The Beginner’s Guide to Creating a Customer Loyalty Program

Loyalty programs are not new. For years, small merchants and large retailers have offered a free dessert for their best customers or VIP access to limited merchandise — instinctively knowing the strategic value in offering rewards to foster loyalty.

But as businesses grow, it’s not as easy to know who your best customers are, how to reward them in proportion to the value they bring, or how to build personalized relationships with them that will turn them into advocates. That’s where the right customer loyalty program can help you. 

Notice the qualifier “right”. 

Because loyalty programs are not new, the average American household has at least 18 loyalty program memberships. But only 33 percent of loyalty customers feel that those programs are addressing their needs. 

In this guide, we will cover the effectiveness (and ineffectiveness) of loyalty programs in the market, and how to build the right one to help meet your business goals. 

Just because you have a loyalty program doesn’t mean it’s working

McKinsey recently did an analysis of U.S. retailers that yielded stunning results: Companies with loyalty programs posted a 2.28 percent comp sales increase. In comparison, those without loyalty programs saw 4.26 percent gains. 

The Accenture Strategy 2016 Global Consumer Pulse Survey, which focused on loyalty programs and the cost behind them, also revealed some interesting findings: 

57% spend more on brands or providers to which they are loyal. That means 43% spend the same or less. And 36% consider loyalty irrelevant to their spending.
71% claim loyalty programs do not engender loyalty.
61% switched some or all of their buying from one brand or provider to another in the last year. Not surprisingly, the propensity to switch is 6% higher among customers who don’t care about loyalty programs. But even consumers who spend more on brands to which they are loyal switched 17% more often than those who spend less.
77% of all consumers admitted they now retract their loyalty more quickly than they did three years ago.
23% demonstrate an adverse or non-existent reaction to companies’ loyalty efforts.

These findings suggest that the growth of loyalty programs over the years — and our understanding of customer behavior and how they view loyalty programs — have not been in sync.

It’s time for a course correction, to rethink loyalty programs and maximize their value for your brand. 

Launching a loyalty program

For customers to join and engage with your loyalty program, they need to see value in your offerings and whether the rewards are worth their time and money. To ensure your loyalty program is successful, there are eight key considerations that you should keep in mind:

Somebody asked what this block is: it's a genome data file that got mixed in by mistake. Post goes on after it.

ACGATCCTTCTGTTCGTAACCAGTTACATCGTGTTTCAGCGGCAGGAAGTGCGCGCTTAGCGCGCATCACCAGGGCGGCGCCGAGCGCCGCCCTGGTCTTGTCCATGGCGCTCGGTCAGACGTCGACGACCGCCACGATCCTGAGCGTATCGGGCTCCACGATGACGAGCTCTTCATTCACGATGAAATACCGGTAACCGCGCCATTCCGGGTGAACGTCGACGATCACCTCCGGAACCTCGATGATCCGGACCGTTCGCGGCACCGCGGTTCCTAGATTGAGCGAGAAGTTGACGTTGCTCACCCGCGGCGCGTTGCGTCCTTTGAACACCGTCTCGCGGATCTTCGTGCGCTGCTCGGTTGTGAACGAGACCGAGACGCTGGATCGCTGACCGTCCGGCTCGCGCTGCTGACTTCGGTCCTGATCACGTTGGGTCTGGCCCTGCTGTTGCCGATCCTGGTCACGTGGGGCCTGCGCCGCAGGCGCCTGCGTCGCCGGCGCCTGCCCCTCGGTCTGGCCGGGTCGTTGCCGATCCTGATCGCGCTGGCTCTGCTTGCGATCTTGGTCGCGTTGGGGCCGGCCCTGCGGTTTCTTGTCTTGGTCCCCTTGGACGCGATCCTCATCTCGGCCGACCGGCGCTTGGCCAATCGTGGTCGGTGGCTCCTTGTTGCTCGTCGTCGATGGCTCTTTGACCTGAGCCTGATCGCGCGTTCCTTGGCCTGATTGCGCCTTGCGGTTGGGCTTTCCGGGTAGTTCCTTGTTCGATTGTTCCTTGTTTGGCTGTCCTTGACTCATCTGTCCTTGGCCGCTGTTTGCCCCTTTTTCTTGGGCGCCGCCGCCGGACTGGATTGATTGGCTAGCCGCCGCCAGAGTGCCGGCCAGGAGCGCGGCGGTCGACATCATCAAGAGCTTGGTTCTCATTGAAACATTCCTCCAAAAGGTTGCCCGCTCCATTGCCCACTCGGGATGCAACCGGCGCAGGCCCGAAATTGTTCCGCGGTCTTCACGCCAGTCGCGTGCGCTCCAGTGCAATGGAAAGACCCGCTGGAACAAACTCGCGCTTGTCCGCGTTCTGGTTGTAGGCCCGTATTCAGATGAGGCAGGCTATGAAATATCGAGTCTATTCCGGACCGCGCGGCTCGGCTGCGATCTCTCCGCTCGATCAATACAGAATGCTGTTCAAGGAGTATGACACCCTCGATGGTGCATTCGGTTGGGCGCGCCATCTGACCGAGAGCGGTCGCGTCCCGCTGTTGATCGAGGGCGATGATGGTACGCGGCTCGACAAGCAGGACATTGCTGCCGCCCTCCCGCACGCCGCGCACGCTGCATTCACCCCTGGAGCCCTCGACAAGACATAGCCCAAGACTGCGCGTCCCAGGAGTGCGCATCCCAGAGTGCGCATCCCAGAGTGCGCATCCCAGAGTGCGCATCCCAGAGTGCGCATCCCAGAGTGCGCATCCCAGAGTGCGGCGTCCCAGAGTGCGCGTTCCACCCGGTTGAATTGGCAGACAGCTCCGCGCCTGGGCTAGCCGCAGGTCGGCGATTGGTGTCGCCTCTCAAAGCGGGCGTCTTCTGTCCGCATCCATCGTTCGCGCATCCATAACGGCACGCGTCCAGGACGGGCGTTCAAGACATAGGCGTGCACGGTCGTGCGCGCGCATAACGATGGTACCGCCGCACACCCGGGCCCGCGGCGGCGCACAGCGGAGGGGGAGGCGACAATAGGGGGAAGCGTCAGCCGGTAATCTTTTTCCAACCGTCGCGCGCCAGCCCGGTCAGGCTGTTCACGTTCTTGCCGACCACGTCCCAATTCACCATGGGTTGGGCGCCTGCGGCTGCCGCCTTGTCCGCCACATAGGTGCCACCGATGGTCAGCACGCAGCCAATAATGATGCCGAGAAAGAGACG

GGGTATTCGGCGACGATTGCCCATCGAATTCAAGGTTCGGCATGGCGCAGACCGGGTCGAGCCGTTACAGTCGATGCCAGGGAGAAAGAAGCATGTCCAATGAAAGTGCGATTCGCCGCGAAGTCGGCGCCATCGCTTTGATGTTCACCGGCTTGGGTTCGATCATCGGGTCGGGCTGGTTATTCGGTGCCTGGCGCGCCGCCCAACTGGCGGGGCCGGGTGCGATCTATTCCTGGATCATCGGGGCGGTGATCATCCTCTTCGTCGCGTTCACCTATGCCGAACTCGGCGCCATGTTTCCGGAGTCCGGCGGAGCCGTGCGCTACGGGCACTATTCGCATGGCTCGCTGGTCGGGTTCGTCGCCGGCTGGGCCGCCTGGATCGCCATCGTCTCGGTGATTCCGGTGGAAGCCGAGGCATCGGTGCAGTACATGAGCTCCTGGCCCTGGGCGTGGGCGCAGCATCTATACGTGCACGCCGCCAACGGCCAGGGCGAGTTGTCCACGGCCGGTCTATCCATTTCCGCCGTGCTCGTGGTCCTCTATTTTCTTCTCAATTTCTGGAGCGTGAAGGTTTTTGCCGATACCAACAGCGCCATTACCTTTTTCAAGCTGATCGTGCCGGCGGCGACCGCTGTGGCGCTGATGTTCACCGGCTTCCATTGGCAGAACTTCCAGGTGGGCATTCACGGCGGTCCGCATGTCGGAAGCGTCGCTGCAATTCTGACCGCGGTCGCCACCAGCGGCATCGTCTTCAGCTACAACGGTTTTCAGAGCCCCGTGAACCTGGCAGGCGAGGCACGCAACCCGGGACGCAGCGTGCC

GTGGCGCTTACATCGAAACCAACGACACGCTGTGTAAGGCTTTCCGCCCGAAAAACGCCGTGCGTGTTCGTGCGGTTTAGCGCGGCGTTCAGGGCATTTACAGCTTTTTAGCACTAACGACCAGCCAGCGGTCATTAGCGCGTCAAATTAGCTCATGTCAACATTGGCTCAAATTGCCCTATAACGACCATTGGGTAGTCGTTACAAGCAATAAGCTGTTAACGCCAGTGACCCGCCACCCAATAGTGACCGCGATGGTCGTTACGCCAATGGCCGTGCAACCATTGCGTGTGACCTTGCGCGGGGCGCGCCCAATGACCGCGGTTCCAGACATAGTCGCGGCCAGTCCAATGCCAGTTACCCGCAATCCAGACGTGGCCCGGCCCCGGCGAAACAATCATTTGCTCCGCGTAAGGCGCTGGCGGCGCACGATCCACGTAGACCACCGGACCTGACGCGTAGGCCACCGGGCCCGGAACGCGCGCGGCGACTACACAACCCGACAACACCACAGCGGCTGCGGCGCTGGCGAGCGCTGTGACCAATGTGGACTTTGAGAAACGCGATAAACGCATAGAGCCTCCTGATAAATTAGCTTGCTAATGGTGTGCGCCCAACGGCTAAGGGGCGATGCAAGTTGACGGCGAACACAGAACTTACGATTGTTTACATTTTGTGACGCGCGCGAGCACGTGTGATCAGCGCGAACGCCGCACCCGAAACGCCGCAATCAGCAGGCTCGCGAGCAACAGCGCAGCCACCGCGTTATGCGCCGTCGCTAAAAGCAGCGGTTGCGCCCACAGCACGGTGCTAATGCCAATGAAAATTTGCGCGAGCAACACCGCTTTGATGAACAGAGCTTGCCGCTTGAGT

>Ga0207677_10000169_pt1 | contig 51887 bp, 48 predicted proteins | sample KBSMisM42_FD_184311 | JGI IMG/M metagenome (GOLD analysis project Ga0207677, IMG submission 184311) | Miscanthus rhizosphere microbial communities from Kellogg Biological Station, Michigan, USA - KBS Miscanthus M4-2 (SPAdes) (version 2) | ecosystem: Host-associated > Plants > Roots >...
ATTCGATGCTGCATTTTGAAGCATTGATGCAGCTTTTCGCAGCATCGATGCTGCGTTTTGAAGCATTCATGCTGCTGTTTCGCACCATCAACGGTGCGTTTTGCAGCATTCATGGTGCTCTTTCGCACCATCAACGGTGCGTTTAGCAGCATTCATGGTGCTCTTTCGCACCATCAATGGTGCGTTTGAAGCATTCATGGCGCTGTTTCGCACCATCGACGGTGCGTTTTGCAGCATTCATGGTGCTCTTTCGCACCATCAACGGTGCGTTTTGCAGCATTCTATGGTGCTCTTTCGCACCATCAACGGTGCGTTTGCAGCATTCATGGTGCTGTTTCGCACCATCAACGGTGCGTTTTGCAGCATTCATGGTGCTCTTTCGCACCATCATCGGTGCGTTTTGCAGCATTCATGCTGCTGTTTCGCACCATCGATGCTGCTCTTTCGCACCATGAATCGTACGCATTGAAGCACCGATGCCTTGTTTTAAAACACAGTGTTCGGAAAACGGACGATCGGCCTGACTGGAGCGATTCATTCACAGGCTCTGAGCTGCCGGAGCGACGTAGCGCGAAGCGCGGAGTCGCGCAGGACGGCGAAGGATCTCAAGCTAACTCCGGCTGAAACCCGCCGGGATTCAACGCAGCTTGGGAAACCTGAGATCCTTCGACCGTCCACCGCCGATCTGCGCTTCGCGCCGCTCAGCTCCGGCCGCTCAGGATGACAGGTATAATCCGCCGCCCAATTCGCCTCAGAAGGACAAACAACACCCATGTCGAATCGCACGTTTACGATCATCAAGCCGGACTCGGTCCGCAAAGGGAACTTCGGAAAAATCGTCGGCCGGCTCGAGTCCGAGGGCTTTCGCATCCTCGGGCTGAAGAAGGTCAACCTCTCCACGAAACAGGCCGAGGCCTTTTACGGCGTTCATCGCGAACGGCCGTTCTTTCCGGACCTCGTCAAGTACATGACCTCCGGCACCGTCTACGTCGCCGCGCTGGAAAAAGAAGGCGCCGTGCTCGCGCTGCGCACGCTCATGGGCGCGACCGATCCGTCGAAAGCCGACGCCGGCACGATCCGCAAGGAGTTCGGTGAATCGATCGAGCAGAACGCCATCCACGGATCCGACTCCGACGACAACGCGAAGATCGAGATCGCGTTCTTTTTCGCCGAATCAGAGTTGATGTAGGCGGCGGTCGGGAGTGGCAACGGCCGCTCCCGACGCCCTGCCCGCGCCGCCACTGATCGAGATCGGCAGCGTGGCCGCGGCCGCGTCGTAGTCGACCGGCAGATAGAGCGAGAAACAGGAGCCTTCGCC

1. Research your audience – Not all customers are created equal

Before the implementation begins, draw up an in-depth analysis of your customers. Not all your customers are created equal. The best customers are the ones who bring the maximum value to your business. They deserve the best value that your company can give. This value needs to be in proportion to the value that the company derives. 

You need to understand their: 

  • purchase behaviors, needs, preferences
  • demographics
  • motivational factors
  • knowledge of competitors’ offerings

You can use a wide range of sources to understand them better: analytics, sales conversations, purchase history, direct surveys, and even social media interactions. Analyzing your customers will help you construct a loyalty program that will address their needs and ensure you deliver a valuable customer experience.

2. Find “your” loyalty model – do not try to find the value equivalent of a free dessert or a free drink – it is irrelevant to the loyal customer

Simply launching a program because your competitor has one is a sure-shot strategy to failure. 

The value delivered by your customer loyalty program should exceed the cost of the value delivered by the business. That is the cardinal rule of finding the loyalty model that works for you. 

Choosing a solution that fits your business model will help you reach your objectives and make customers want to be a part of it. Loyalty programs come in all shapes and sizes and can be customized to fit your customers’ needs. The most common types of loyalty programs fall into one of the following categories: 

  • loyalty cards
  • points programs
  • tier programs
  • cash-back/rebate programs

3. Set clear goals

Whether your goal is customer retention, increased wallet share, new customer acquisition, or increased purchase frequency, make sure to define a realistic and achievable goal. Determining these metrics will help you make intelligent decisions on how to improve your program based on concrete data. 

For example, for every dollar spent with Sprint, a customer earns an airline mile redeemable with any of five different airlines. A member of any of those five airlines’ frequent-flier programs would then choose Sprint as a long-distance carrier. They might stick with Sprint even if they became temporarily dissatisfied with the service because the mileage benefit accrues over time. These is the customer’s “golden handcuffs.” 

And the goal here was simple – to stop the customer from defecting. 

Above all, a loyalty program has to be scalable and adaptable. The best way to do that is using information obtained through monitoring the results. 

4. Keep it simple

Customers will lose interest, ignore, or forget an overly complex loyalty program. 

Signup, conditions, point accumulation, and redemption rules should be clear and easy to follow, allowing your audience to enjoy their experience while using your service and being rewarded and recognized for their engagement.